#4 – Cook up big batches and get that freezer into workout mode – fun fact: A freezer is more energy efficient when it’s packed to the rafters. If you’re vego, this is about soaking 2 cups of chick peas in one soaking, and cooking them up to make a big hummus batch AND a chick pea curry AND some toasted chick peas in the oven for snacks. That kind of time saving, money saving do-more-in-one-effort mentality saves you two very precious things: Time and money and equals more time for the most precious of all: People you love and self care. What’s not to love about striving towards that, right? If you’re an omnivore, could you invest in a chest freezer if you have the space and become a part of a buying group at your butcher’s with a cow share or whole lamb option near you yet? Huge savings and meat is usually around $10-15kg as an average – cheaper than the grain-fed mass farmed beef in Australian supermarkets hurting animals AND planet with the intensive approaches. Let go of expensive muscle meats. I buy oyster blade on bone ($12-18kg depending on the place) or brisket, mince, livers for pate, sausages, shoulders for when we eat meat though we eat less meat now and more veggies…. mostly slow cooker things and mostly bone in, so you get added nutrients in that meal. All of this adds up to you being able to trade up to better quality, more sustainable practices while getting superior nutrition. Win win!
#5 – Start planning. We waste on average 1/5 of the food we buy. That is ANOTHER 20% cost saving right there if you get better at planning. So, to stop wasting food I suggest a ‘waste list’ on the fridge so you can start to become more conscious. I’d also suggest doing up a rough plan. Don’t be hard on yourself if plans change – just pick up the next day and jiggle it around a bit. There is always butter aplenty or coconut oil or SOMETHING in a healthy fats world at breakfast and lunch to keep my energy slowly burning and stave off hunger between meals – again: we save the snack money and invest it into better meals.
#6 – Reinvent meals a different way. Like my Tamari Chicken Drumsticks, which morph into a san choy bow 2 days after (a break of a day in between these meals for new flavours) and then I grab a simple leftover from the night before with a nutrient rich salad.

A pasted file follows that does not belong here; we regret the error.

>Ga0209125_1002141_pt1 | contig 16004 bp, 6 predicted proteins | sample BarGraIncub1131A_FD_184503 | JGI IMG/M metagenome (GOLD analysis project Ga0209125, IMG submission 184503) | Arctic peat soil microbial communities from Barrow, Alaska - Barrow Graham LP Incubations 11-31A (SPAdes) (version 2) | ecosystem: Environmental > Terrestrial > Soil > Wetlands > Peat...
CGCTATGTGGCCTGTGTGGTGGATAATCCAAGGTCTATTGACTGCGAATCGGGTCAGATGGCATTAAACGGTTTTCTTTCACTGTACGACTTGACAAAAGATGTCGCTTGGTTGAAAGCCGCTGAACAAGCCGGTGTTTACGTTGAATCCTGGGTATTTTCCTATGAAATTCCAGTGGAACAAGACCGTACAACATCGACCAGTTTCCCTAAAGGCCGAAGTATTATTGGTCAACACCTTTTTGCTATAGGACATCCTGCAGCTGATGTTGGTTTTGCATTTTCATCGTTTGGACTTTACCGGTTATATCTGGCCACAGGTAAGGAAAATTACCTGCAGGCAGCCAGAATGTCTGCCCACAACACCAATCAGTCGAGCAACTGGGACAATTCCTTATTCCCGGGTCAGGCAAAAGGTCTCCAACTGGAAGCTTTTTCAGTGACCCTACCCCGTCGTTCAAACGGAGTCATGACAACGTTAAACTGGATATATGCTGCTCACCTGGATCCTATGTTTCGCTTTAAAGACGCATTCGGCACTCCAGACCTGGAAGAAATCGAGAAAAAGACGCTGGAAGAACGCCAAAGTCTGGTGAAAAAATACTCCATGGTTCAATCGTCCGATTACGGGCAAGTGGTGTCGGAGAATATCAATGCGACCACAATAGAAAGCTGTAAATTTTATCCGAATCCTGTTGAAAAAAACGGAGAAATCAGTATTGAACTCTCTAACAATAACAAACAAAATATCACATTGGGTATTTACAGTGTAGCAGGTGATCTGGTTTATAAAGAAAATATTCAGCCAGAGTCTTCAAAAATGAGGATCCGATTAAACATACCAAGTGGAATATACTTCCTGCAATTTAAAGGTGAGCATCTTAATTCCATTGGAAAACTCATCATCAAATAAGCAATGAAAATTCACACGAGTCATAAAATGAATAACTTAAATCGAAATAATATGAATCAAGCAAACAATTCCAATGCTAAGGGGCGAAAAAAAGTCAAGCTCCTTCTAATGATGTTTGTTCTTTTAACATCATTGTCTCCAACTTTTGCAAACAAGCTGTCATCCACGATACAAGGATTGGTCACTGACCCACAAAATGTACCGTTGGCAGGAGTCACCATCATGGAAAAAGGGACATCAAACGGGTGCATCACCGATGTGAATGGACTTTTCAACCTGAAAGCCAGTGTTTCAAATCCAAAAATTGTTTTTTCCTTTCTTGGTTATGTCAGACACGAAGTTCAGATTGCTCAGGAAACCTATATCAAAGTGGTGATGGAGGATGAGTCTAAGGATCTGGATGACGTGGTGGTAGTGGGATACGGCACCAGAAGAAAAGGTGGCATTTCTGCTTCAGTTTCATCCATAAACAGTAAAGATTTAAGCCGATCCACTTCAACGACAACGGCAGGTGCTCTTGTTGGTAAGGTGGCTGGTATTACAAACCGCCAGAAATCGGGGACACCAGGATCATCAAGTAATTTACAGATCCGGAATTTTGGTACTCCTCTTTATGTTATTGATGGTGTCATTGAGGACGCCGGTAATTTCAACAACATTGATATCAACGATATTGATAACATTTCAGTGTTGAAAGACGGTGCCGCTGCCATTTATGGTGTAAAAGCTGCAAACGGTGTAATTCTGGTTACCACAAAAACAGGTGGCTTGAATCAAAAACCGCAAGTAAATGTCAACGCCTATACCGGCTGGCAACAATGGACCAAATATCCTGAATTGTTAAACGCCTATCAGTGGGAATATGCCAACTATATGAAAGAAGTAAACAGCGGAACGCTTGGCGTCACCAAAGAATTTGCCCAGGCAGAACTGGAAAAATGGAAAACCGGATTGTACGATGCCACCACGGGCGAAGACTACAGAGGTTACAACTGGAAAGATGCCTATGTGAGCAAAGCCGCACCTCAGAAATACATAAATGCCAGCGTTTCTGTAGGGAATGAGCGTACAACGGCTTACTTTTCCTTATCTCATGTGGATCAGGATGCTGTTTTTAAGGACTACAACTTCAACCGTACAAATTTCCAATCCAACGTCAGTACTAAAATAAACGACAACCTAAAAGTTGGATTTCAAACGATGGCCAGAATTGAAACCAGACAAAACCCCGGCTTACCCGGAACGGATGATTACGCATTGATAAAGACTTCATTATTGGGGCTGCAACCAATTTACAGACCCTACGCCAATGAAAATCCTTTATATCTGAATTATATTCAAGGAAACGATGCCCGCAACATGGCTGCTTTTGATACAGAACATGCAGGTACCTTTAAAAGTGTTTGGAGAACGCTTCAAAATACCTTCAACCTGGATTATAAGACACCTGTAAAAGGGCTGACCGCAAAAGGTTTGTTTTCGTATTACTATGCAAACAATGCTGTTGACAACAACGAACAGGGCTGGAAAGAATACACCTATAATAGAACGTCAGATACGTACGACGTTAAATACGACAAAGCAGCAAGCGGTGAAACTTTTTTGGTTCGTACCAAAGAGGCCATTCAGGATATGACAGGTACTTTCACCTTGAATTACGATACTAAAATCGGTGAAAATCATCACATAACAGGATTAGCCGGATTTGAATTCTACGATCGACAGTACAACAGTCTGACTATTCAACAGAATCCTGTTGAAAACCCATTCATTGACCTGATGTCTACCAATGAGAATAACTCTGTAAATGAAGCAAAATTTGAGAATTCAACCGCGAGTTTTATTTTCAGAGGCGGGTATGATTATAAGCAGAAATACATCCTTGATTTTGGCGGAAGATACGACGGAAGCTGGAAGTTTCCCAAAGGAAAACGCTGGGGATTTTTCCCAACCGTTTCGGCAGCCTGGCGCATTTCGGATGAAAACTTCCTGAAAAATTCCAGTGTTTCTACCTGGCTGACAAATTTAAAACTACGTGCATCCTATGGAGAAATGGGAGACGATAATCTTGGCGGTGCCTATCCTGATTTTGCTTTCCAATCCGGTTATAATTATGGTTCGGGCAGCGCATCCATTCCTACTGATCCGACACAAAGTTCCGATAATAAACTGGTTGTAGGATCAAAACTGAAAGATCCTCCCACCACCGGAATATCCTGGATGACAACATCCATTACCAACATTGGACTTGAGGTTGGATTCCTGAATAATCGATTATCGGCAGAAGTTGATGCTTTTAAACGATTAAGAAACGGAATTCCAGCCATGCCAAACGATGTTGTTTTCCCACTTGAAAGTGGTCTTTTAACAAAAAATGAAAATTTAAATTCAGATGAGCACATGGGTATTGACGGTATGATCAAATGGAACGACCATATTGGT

#7 – Reuse bones to make double the broth Ie, 2 x 12 hours broths reusing the bones for the second batch. The fancy French name for this is remouillage, which means ‘re-wetting’. Beef bones give you goodness for up to 72 hours. You’ll then have jar upon jars of stock to make a super quick soup with a few spices and coconut cream, and some leftover bits of meat or meatballs. Stretchy stretch that budget! NOTE: If you have histamine intolerance or a sensitive tummy, short cooked broths are best for just 3-4 hours.
#8 – GROW, GROW, GROW – do it for me, as someone yet to secure that garden bed I’ve dreamed of! I visited a very poor community a few years ago to discuss a food program and what I found was that everyone was using their precious pennies to shop at the ‘food bank’ which was full of 2-minute noodles, factory white bread and instant coffee. Then I took a little tour of the streets and they all had big back yards. Back yards with grass on them make no sense when there’s malnutrition, sky rocking diabetes and mental health issues galore. When there’s space to create your very own food as medicine, it’s about one of the most rewarding things you can do – we do it at my mum in law’s farm and grow garlic there too for boutique commercial sales. It makes you feel so darn CLEVER to grow something! Save your seeds and dry them on the window sill OR check out a seed catalogue like Eden Seeds in Australia.
#9 – Use EVERY SINGLE BIT of the vegetable. I used to go to friends’ houses and see them top and tail veggies and like, an INCH off each side???!!! Stop the madness – that’s food! Keep all the veggie scraps in a jar in the freezer to add to stock so you don’t have to use ‘edible’ veg. Scraps are plenty for stocks. And ends of carrots and beans are perfect for bulking out soups and curries so I find myself keeping a pyrex of the ‘to use in a blended/mushy thing’ where you’re not going to see the beggar’s offcuts in there and a big tub for endy bits, bones and onion skins for stocks and broth batches.
#10 – Save animal fats for frying – this is tragic that we ‘drain’ fat – it’s good fat to use again to saute an onion or roast a potato, meaning you save on the butter or olive oil or coconut oil you would have used in that step. I cringe at the memory of painstakingly soaking it up with a kitchen paper towel and binning it, a ‘tip’ learnt from my mum. Not these days! We are now the ‘what’s in this jar again’ family with all sorts of fridge treasure to braw from.
#11 – BUY ONLY IN SEASON. I get caught out sometimes at the counter with a $15 organic capsicum and go “woooah, OK didn’t realise it wasn’t in season”. It costs a lot more inputs in farming to grow something when it’s not meant to be grown – or it costs a lot in transport to ship out of season produce to a region. Buying in season is less expensive and the plant is more alive – it just makes sense – financially and nutritionally.
#12 – Buy the most nutrient dense version of things, i.e., swap table salt for mineral rich salt. Swap white rice for brown rice. Swap vegetable oil ‘spread’ for real block butter. Swap pale iceberg for a darker leafy green. All of these tiny swaps mean increased nutrients and a greater satisfaction between meals therefore again saving on the snack front.
NOW IT’S YOUR TURN…
Do a fridge audit and determine what foods you need to use up. Start adding your odds and ends to a pyrex container in the fridge and see what you can create.
Low Tox. Happy Planet. Healthy People.